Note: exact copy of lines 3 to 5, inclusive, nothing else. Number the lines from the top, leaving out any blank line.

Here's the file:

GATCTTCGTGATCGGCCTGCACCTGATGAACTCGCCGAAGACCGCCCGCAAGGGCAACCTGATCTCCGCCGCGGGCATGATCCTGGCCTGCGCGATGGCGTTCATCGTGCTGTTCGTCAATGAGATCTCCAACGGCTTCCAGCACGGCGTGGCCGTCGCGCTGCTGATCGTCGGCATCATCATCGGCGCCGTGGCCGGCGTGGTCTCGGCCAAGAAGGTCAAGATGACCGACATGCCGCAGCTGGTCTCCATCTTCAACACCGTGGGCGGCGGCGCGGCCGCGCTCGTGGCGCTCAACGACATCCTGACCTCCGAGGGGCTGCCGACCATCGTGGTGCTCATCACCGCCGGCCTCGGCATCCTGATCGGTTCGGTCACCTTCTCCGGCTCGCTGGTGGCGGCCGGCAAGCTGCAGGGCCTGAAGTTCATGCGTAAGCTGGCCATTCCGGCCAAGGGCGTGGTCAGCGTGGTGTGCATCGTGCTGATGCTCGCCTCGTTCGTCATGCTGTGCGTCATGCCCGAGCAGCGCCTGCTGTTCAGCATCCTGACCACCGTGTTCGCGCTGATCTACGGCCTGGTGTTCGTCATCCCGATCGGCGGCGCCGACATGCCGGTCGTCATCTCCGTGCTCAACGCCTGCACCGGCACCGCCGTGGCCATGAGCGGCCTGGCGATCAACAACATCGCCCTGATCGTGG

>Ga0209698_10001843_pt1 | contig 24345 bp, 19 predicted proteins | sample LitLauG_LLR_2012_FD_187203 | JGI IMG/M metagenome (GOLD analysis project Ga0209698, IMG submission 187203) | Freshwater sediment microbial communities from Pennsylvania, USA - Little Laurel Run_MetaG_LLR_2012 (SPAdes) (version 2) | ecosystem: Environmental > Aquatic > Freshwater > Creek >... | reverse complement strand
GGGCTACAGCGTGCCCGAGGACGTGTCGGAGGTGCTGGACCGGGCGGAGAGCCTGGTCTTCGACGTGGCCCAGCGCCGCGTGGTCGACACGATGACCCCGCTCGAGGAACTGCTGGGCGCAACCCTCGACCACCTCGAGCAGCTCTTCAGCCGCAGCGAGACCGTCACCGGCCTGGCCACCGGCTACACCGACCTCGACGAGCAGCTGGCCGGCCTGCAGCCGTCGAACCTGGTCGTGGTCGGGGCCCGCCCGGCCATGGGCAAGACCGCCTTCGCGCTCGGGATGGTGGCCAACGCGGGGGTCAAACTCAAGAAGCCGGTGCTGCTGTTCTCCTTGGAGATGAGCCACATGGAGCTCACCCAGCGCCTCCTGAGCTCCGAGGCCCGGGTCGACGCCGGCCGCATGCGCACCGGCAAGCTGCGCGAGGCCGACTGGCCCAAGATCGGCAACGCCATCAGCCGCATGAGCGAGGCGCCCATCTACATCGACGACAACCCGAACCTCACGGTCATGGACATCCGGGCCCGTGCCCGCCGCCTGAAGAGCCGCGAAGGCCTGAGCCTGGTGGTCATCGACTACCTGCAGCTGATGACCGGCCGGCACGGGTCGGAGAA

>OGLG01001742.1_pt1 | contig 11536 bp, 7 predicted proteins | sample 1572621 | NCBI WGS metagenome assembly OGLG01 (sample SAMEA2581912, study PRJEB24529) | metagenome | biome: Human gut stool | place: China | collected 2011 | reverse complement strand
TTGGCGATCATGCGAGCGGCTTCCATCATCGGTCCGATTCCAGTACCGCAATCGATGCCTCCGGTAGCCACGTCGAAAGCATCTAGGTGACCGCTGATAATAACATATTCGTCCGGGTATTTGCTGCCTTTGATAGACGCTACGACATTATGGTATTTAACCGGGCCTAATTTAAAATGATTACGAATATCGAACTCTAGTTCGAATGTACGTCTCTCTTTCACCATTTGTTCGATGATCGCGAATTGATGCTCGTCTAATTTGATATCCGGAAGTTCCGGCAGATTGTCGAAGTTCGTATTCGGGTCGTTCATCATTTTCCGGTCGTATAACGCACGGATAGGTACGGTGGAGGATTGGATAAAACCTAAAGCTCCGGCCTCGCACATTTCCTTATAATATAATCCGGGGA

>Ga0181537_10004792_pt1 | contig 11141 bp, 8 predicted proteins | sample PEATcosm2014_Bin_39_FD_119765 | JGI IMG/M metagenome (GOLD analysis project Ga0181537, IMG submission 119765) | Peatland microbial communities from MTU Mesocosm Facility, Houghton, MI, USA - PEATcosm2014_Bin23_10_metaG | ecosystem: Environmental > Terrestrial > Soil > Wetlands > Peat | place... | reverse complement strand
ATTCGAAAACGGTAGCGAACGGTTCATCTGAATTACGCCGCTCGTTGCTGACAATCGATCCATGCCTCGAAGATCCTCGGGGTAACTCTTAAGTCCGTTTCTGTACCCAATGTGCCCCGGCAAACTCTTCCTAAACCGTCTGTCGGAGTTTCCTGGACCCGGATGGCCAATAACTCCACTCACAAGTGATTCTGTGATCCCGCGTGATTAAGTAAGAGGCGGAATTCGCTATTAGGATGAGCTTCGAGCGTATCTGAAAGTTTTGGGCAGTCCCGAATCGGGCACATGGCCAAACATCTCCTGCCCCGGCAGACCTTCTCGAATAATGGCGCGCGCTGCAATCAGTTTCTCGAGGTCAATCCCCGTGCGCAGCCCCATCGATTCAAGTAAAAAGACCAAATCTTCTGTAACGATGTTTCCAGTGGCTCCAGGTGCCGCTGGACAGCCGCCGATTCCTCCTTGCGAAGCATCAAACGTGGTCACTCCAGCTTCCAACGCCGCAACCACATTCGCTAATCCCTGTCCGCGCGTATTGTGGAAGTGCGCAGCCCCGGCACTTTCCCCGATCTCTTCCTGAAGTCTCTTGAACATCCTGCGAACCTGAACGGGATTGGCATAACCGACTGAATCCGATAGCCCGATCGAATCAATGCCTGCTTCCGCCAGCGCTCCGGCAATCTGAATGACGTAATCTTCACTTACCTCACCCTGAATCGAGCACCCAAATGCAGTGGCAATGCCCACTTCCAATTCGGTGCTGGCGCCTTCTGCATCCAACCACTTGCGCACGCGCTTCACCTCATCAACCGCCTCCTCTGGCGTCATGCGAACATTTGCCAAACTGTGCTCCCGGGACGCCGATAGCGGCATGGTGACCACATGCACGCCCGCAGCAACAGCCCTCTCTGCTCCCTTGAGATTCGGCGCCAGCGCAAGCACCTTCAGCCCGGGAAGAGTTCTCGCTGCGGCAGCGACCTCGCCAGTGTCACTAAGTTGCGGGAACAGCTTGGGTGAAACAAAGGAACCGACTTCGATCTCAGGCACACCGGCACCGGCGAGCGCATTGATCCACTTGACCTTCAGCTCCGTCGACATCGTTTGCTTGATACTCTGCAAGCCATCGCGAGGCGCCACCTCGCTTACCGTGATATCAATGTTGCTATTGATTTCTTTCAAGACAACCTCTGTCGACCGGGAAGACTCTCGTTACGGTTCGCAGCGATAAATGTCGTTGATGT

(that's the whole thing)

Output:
GGGCTACAGCGTGCCCGAGGACGTGTCGGAGGTGCTGGACCGGGCGGAGAGCCTGGTCTTCGACGTGGCCCAGCGCCGCGTGGTCGACACGATGACCCCGCTCGAGGAACTGCTGGGCGCAACCCTCGACCACCTCGAGCAGCTCTTCAGCCGCAGCGAGACCGTCACCGGCCTGGCCACCGGCTACACCGACCTCGACGAGCAGCTGGCCGGCCTGCAGCCGTCGAACCTGGTCGTGGTCGGGGCCCGCCCGGCCATGGGCAAGACCGCCTTCGCGCTCGGGATGGTGGCCAACGCGGGGGTCAAACTCAAGAAGCCGGTGCTGCTGTTCTCCTTGGAGATGAGCCACATGGAGCTCACCCAGCGCCTCCTGAGCTCCGAGGCCCGGGTCGACGCCGGCCGCATGCGCACCGGCAAGCTGCGCGAGGCCGACTGGCCCAAGATCGGCAACGCCATCAGCCGCATGAGCGAGGCGCCCATCTACATCGACGACAACCCGAACCTCACGGTCATGGACATCCGGGCCCGTGCCCGCCGCCTGAAGAGCCGCGAAGGCCTGAGCCTGGTGGTCATCGACTACCTGCAGCTGATGACCGGCCGGCACGGGTCGGAGAA

>OGLG01001742.1_pt1 | contig 11536 bp, 7 predicted proteins | sample 1572621 | NCBI WGS metagenome assembly OGLG01 (sample SAMEA2581912, study PRJEB24529) | metagenome | biome: Human gut stool | place: China | collected 2011 | reverse complement strand
TTGGCGATCATGCGAGCGGCTTCCATCATCGGTCCGATTCCAGTACCGCAATCGATGCCTCCGGTAGCCACGTCGAAAGCATCTAGGTGACCGCTGATAATAACATATTCGTCCGGGTATTTGCTGCCTTTGATAGACGCTACGACATTATGGTATTTAACCGGGCCTAATTTAAAATGATTACGAATATCGAACTCTAGTTCGAATGTACGTCTCTCTTTCACCATTTGTTCGATGATCGCGAATTGATGCTCGTCTAATTTGATATCCGGAAGTTCCGGCAGATTGTCGAAGTTCGTATTCGGGTCGTTCATCATTTTCCGGTCGTATAACGCACGGATAGGTACGGTGGAGGATTGGATAAAACCTAAAGCTCCGGCCTCGCACATTTCCTTATAATATAATCCGGGGA